The Reason for the Resolution

Today is the last day of the year, and as usual, it is a day when many of us re-evaluate our priorities in the past years and make resolutions to be better people and pursue better goals in the coming year. There’s something about entering a new year that gives one the impression of a fresh start – a clean slate. This feeling is further reinforced by the fact that everyone around us is talking about reasons to be grateful for the past years. It is a time when most people also re-cap on the failures of the past year, resolving to learn from them, do better and be wiser in the following year.

Yet, even with all the hullabaloo about the new year, experience, if nothing else, has taught us that nothing special or mystical happens at midnight December 31st. As Paul Tripp accurately notes,

“The reality is that few smokers actually quit because of a single moment of resolve, few obese people have become slim and healthy because of one dramatic moment of commitment, few people who were deeply in debt have changed their financial lifestyle because they resolved to do so as the old year gave way to the new, and few marriages have been changed by the means of one dramatic resolution.”

Does this reality then mean that we shouldn’t make resolutions? No, it only means that we should not expect the resolution to be some sort of mystical change-inducing supernatural force. This is not the first time we are making resolutions that we will find impossible to keep by January 5th. And we all know why they are difficult to keep. Most of these require more than a change of mind, they require deliberate action-plans that must be followed and adhered to. Some of these plans may take years to actualize. A resolution is an attitude, not an event. There’s nothing special about midnight December 31st. As a matter of fact, apart from the date on the calendar, a few coincidental birthdays and anniversaries, there’s usually nothing revolutionary that takes place at the turn of the year.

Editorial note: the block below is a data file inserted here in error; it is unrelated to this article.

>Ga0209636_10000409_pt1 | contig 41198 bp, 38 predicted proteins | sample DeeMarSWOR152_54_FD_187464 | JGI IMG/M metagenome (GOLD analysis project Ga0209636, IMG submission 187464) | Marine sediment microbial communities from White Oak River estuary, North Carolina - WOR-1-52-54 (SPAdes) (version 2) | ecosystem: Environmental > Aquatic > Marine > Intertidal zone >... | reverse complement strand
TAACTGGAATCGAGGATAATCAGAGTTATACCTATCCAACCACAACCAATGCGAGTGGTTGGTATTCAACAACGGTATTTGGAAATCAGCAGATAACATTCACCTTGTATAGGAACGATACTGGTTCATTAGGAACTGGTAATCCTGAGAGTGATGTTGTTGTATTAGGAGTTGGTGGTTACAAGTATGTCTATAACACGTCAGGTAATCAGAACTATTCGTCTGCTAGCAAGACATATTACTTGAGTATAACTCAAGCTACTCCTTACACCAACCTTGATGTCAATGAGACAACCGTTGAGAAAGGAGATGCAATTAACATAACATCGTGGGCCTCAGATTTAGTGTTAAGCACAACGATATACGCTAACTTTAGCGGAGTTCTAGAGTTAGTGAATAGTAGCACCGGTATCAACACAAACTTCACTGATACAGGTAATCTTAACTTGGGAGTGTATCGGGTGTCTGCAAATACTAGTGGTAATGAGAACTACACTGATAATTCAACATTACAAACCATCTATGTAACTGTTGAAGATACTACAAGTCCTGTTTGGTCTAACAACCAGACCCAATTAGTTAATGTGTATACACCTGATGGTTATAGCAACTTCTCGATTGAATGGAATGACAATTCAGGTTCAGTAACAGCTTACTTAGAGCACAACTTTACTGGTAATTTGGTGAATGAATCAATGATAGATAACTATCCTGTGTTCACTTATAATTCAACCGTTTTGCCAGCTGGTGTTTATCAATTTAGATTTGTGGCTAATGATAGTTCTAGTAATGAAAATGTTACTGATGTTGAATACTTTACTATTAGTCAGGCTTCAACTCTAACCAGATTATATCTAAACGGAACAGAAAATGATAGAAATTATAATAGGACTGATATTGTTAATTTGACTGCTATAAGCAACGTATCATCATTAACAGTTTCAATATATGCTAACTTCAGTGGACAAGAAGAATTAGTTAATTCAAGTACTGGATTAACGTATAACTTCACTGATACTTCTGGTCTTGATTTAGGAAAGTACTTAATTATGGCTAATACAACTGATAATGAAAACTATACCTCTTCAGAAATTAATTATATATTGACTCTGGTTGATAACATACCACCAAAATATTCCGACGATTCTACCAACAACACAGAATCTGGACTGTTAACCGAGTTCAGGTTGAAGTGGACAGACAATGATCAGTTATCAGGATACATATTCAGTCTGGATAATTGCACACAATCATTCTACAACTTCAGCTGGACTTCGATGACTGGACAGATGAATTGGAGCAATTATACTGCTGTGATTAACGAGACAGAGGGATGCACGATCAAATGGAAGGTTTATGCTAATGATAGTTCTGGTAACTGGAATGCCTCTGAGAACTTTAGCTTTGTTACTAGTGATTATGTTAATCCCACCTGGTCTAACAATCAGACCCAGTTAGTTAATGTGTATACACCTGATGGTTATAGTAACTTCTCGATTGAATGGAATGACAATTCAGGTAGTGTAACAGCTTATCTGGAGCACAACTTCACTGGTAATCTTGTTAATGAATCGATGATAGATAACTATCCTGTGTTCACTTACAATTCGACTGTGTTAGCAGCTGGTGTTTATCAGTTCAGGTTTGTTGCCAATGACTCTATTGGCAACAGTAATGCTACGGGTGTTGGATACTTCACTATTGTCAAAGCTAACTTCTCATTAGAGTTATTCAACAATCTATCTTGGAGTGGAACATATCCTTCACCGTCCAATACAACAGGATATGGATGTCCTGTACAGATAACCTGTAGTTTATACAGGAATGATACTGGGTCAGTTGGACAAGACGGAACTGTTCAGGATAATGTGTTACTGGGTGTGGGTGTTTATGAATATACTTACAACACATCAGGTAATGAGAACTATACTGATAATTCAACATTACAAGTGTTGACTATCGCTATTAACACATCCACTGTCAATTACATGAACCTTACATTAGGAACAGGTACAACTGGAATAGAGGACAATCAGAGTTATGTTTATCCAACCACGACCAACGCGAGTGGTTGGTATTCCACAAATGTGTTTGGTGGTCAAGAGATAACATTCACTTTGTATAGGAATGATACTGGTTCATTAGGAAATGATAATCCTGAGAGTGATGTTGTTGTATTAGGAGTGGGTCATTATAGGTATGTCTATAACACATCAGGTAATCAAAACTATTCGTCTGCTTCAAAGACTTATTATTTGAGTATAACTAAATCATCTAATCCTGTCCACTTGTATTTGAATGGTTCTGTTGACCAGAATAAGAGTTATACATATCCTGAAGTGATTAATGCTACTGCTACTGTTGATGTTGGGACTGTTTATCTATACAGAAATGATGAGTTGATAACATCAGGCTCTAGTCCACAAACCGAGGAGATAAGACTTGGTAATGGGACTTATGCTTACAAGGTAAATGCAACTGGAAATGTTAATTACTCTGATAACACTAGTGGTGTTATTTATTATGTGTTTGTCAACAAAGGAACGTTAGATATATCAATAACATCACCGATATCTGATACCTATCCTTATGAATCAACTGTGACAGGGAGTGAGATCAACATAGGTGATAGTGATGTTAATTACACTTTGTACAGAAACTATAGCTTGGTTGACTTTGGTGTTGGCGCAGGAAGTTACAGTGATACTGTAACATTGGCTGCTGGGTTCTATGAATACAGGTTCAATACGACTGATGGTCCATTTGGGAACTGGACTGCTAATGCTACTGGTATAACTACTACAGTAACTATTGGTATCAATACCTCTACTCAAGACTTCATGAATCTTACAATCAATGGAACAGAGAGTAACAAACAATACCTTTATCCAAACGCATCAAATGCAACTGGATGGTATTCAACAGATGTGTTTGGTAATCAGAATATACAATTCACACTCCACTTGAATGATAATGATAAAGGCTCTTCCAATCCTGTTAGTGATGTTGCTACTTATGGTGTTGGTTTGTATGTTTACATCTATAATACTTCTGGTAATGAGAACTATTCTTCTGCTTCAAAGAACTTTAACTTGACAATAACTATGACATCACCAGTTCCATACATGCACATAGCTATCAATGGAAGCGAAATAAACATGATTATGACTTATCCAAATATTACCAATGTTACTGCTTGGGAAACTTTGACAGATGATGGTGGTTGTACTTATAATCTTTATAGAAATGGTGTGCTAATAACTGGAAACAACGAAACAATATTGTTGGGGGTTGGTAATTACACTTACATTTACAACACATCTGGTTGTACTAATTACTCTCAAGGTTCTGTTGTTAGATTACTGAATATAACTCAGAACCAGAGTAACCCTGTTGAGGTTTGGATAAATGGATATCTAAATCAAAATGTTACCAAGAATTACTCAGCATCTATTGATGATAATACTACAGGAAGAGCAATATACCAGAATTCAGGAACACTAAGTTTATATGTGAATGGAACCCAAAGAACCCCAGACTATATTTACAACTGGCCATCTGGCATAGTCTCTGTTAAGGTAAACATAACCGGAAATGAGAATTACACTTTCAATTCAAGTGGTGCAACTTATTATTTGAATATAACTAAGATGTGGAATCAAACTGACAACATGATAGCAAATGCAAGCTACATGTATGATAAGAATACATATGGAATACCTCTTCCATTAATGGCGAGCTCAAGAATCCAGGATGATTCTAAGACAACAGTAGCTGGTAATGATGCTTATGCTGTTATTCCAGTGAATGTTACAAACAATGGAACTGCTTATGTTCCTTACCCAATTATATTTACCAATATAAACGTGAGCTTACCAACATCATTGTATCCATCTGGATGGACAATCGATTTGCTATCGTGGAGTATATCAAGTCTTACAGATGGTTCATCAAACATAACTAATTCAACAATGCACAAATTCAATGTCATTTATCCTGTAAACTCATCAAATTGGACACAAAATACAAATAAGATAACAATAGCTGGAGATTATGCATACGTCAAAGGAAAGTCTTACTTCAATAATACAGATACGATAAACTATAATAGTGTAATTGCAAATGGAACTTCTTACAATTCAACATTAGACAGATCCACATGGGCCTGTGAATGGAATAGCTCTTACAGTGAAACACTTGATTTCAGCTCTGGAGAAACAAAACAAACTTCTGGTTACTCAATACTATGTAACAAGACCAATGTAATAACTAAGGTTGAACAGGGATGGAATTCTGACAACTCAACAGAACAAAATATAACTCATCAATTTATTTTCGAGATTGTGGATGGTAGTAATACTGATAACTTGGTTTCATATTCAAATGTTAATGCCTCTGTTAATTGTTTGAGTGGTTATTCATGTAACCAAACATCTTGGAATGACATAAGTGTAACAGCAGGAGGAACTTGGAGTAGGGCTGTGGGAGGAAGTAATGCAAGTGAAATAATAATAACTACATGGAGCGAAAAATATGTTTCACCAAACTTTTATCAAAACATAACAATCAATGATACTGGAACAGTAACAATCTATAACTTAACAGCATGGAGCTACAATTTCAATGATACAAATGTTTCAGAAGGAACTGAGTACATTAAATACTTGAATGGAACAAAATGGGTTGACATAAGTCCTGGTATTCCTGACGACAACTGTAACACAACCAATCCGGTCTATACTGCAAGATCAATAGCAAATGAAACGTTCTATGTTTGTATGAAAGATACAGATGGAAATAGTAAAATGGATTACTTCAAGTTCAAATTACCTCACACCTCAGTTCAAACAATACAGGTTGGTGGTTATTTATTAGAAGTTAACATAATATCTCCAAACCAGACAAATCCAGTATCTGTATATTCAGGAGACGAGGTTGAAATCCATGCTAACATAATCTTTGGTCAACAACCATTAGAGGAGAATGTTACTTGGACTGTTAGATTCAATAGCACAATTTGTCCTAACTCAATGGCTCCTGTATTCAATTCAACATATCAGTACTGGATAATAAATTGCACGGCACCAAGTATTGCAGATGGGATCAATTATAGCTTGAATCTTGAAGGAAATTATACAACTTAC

So, reiterating my point in the prior paragraph; does this therefore mean that we shouldn’t make resolutions? No, it means that even as we make resolutions, let us do it with a consciousness of what the truth about resolutions is and what is merely sensational mysticism. Like Christmas, let us not delude ourselves into thinking that there’s something about the date on the calendar. And like Christmas, let us not let our cynicism about the fact that Jesus was not born on December 25th cause us to disregard the fact that Jesus was born at all. Nothing uniquely and especially divine took place on December 25th at any point in history. In the same way, nothing uniquely and especially divine takes place at the turn of the year. So, let us be grateful for this means of grace that serves as a reminder to be resolute. Life can get too hectic for silent reflection. Most of us often just coast through life being resolute about nothing. The turn of the year is a providential opportunity to do what we ought to be doing every day of the year.

So, go ahead, make your new year resolutions with a guiltless conscience. Evaluate your life and seek out the things that you need to change. Then, by faith, seek to be transformed by the renewal of your mind, by the Word of God, by grace through faith, by the power of the Holy Spirit. Let Jesus be the reason for your resolution. But never forget that you are living in a fallen world. Of course you will break many of these resolutions. But this is not a reason to look down in despair, but to look up in gratitude. It is not a reason to abandon a resolute lifestyle, but to pursue it even more confidently. For Jesus, through His perfect obedience, is the fulfilment of every failed resolution. So we keep resolving in gratitude, yearly, daily, hourly.

“Resolve to know nothing but Jesus Christ and Him crucified.” 1 Corinthians 2:2

I pray that  2013 will be a blessed year for you all,

Cornell.

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